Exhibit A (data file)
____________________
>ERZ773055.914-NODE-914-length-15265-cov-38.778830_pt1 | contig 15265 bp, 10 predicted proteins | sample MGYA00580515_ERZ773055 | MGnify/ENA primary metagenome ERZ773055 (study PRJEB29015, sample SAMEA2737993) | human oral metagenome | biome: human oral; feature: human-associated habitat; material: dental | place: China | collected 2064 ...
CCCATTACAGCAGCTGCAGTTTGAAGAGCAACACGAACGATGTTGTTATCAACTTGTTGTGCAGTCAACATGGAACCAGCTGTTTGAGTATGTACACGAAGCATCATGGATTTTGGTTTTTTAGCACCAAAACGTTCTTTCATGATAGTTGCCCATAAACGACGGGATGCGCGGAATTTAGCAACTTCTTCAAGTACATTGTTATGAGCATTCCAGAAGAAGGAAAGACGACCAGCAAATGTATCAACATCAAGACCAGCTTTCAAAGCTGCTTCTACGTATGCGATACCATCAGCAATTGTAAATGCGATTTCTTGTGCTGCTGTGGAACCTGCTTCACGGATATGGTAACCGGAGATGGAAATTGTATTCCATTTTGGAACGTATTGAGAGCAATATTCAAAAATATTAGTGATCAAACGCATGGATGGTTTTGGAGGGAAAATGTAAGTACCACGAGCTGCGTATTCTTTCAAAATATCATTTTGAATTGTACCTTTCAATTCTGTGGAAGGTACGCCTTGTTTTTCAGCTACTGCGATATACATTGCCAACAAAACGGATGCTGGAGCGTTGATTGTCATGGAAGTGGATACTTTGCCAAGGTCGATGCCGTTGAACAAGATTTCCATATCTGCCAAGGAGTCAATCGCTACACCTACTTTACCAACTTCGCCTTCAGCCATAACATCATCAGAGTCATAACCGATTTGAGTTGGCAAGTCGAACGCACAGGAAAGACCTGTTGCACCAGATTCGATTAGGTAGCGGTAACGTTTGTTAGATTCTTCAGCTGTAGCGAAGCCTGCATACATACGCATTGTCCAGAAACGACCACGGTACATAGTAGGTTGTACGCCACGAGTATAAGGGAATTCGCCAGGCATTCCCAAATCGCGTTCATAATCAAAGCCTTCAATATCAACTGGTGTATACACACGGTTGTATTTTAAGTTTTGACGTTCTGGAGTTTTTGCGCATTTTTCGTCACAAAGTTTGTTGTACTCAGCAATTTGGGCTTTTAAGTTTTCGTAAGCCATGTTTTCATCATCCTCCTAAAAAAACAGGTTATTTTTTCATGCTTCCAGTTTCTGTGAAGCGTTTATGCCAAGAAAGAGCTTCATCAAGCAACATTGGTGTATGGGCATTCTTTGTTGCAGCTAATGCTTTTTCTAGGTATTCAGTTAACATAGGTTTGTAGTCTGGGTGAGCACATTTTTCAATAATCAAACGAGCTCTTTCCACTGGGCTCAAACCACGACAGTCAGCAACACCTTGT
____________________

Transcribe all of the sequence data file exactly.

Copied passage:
>ERZ773055.914-NODE-914-length-15265-cov-38.778830_pt1 | contig 15265 bp, 10 predicted proteins | sample MGYA00580515_ERZ773055 | MGnify/ENA primary metagenome ERZ773055 (study PRJEB29015, sample SAMEA2737993) | human oral metagenome | biome: human oral; feature: human-associated habitat; material: dental | place: China | collected 2064 ...
CCCATTACAGCAGCTGCAGTTTGAAGAGCAACACGAACGATGTTGTTATCAACTTGTTGTGCAGTCAACATGGAACCAGCTGTTTGAGTATGTACACGAAGCATCATGGATTTTGGTTTTTTAGCACCAAAACGTTCTTTCATGATAGTTGCCCATAAACGACGGGATGCGCGGAATTTAGCAACTTCTTCAAGTACATTGTTATGAGCATTCCAGAAGAAGGAAAGACGACCAGCAAATGTATCAACATCAAGACCAGCTTTCAAAGCTGCTTCTACGTATGCGATACCATCAGCAATTGTAAATGCGATTTCTTGTGCTGCTGTGGAACCTGCTTCACGGATATGGTAACCGGAGATGGAAATTGTATTCCATTTTGGAACGTATTGAGAGCAATATTCAAAAATATTAGTGATCAAACGCATGGATGGTTTTGGAGGGAAAATGTAAGTACCACGAGCTGCGTATTCTTTCAAAATATCATTTTGAATTGTACCTTTCAATTCTGTGGAAGGTACGCCTTGTTTTTCAGCTACTGCGATATACATTGCCAACAAAACGGATGCTGGAGCGTTGATTGTCATGGAAGTGGATACTTTGCCAAGGTCGATGCCGTTGAACAAGATTTCCATATCTGCCAAGGAGTCAATCGCTACACCTACTTTACCAACTTCGCCTTCAGCCATAACATCATCAGAGTCATAACCGATTTGAGTTGGCAAGTCGAACGCACAGGAAAGACCTGTTGCACCAGATTCGATTAGGTAGCGGTAACGTTTGTTAGATTCTTCAGCTGTAGCGAAGCCTGCATACATACGCATTGTCCAGAAACGACCACGGTACATAGTAGGTTGTACGCCACGAGTATAAGGGAATTCGCCAGGCATTCCCAAATCGCGTTCATAATCAAAGCCTTCAATATCAACTGGTGTATACACACGGTTGTATTTTAAGTTTTGACGTTCTGGAGTTTTTGCGCATTTTTCGTCACAAAGTTTGTTGTACTCAGCAATTTGGGCTTTTAAGTTTTCGTAAGCCATGTTTTCATCATCCTCCTAAAAAAACAGGTTATTTTTTCATGCTTCCAGTTTCTGTGAAGCGTTTATGCCAAGAAAGAGCTTCATCAAGCAACATTGGTGTATGGGCATTCTTTGTTGCAGCTAATGCTTTTTCTAGGTATTCAGTTAACATAGGTTTGTAGTCTGGGTGAGCACATTTTTCAATAATCAAACGAGCTCTTTCCACTGGGCTCAAACCACGACAGTCAGCAACACCTTGT